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Los Angeles Drivers Waste Most Time In Rush-Hour Traffic

May 10, 2005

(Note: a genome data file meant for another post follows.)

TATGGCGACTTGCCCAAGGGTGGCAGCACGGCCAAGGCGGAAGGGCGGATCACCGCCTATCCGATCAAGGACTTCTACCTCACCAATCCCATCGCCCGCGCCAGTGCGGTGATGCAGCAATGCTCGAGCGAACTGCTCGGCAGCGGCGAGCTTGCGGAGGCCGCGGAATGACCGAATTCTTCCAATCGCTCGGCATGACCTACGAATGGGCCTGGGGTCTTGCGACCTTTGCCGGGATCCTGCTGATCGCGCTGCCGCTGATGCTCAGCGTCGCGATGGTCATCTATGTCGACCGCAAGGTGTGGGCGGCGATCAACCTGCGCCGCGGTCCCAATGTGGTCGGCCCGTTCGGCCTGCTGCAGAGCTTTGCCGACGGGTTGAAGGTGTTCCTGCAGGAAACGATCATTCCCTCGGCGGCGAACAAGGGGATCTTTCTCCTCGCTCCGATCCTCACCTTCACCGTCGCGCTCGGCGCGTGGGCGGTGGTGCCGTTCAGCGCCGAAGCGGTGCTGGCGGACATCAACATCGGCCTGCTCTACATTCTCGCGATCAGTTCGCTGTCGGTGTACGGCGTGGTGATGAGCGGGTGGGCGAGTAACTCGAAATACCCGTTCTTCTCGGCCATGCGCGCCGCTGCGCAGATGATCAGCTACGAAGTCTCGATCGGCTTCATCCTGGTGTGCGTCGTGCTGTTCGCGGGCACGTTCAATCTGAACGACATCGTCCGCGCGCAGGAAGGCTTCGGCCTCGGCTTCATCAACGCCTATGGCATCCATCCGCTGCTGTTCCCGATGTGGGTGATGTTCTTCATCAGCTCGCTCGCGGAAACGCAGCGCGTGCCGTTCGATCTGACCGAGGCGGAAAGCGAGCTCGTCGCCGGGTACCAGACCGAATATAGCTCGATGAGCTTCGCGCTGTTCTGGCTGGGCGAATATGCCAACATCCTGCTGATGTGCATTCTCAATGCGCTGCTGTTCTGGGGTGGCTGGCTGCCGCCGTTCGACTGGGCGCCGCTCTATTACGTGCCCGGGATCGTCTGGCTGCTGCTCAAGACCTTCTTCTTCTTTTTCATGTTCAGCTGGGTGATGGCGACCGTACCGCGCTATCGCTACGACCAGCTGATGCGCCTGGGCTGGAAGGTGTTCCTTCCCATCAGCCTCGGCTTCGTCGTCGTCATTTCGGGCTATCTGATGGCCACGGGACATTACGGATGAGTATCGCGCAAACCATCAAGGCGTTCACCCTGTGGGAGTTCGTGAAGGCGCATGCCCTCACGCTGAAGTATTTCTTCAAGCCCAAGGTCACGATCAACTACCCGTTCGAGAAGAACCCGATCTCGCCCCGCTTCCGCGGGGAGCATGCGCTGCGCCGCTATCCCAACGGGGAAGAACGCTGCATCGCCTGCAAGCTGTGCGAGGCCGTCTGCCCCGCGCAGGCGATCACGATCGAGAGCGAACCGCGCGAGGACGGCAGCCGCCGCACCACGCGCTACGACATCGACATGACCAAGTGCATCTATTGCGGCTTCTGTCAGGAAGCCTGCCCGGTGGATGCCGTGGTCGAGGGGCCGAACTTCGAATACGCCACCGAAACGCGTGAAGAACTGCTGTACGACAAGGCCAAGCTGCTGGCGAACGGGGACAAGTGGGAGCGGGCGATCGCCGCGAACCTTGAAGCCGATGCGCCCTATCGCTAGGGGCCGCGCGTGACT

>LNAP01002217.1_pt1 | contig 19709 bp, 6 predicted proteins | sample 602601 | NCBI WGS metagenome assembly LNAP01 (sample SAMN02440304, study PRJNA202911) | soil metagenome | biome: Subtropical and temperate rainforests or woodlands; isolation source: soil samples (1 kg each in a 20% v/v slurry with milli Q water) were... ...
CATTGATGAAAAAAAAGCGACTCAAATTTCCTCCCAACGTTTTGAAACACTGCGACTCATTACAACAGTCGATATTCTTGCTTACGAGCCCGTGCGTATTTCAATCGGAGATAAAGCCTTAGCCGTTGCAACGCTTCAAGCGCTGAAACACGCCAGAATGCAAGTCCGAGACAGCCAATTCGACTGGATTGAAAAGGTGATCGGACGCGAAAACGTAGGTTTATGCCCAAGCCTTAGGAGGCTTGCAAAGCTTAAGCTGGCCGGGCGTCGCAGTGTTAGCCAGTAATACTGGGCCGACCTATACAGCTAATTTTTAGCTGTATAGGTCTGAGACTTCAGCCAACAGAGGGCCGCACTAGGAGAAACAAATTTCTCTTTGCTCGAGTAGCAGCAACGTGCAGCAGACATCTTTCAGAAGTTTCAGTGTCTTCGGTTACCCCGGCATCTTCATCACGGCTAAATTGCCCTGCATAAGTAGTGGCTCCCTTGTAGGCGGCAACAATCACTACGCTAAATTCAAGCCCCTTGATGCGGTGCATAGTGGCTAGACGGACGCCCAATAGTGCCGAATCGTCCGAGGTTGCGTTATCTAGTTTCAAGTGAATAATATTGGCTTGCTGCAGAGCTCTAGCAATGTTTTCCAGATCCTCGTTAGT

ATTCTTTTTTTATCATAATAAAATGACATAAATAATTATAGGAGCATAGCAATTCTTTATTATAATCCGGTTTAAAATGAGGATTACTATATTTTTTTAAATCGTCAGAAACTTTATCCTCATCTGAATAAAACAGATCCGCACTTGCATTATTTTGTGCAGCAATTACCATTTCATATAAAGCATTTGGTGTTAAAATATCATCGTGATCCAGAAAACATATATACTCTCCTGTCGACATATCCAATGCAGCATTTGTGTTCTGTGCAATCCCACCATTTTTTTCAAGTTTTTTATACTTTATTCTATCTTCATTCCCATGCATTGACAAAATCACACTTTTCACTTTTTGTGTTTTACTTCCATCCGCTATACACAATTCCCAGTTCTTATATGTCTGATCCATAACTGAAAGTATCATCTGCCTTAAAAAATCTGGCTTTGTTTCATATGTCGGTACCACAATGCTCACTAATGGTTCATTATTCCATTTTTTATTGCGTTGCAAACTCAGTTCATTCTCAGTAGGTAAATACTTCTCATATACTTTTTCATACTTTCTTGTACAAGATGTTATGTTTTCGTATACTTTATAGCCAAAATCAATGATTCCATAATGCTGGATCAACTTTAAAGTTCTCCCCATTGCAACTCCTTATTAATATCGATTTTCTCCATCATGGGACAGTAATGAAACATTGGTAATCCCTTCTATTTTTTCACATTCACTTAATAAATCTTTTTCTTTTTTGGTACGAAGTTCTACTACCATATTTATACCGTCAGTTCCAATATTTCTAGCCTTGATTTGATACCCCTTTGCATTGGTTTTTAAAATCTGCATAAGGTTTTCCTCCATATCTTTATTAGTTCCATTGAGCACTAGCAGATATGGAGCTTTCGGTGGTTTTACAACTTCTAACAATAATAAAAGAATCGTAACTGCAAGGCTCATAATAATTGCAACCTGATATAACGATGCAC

WASHINGTON, D.C — Congestion delayed travelers 79 million more hours and wasted 69 million more gallons of fuel in 2003 than in 2002, the Texas Transportation Institute's 2005 Urban Mobility Report found, according to a report by KNBC. Overall in 2003, there were 3.7 billion hours of travel delay and 2.3 billion gallons of wasted fuel for a total cost of more than $63 billion. "Urban areas are not adding enough capacity, improving operations or managing demand well enough to keep congestion from growing," the report concluded. Still, seven of 13 major cities saw their annual delays per rush-hour traveler actually go down slightly: Los Angeles, San Francisco, Dallas, Miami, New York, Houston and Philadelphia. In Los Angeles, yearly rush-hour delays for each motorist declined from 98 hours in 2002 to 93 hours a year later, but were still longer than any other city in the country. San Francisco had the nation's second-longest delays, declining from 75 hours in 2002 to 72 hours in 2003. Honolulu, meanwhile, became the 51st city in which rush-hour traffic delayed the average motorist at least 20 hours a year. The Hawaiian capital joins such congested areas as Washington, Atlanta, Boston, Chicago – and Virginia Beach, Va., Omaha, Neb., and Colorado Springs, Colo. The American Association of State Highway and Transportation Officials estimated it would take as much as $400 billion in federal spending over the next six years to solve traffic problems, based on a 2002 study. Roads aren't being built fast enough to carry all the people who now drive on them, according to the Transportation Development Foundation, a group that advocates transportation construction. The number of vehicle miles traveled has increased 74 percent since 1982, but road lane mileage only increased 6 percent, the foundation said. Congestion can also be reduced by managing traffic better. The report said such techniques as coordinating traffic signals, smoothing traffic flow on major roads and creating teams to respond quickly to accidents reduced delay by 336 million hours in 2003. Robert Dunphy, senior resident fellow for transportation at the Urban Land Institute, said that half of all traffic delays are caused by car crashes. "There are huge benefits to getting in there and clearing accidents quickly," Dunphy said.
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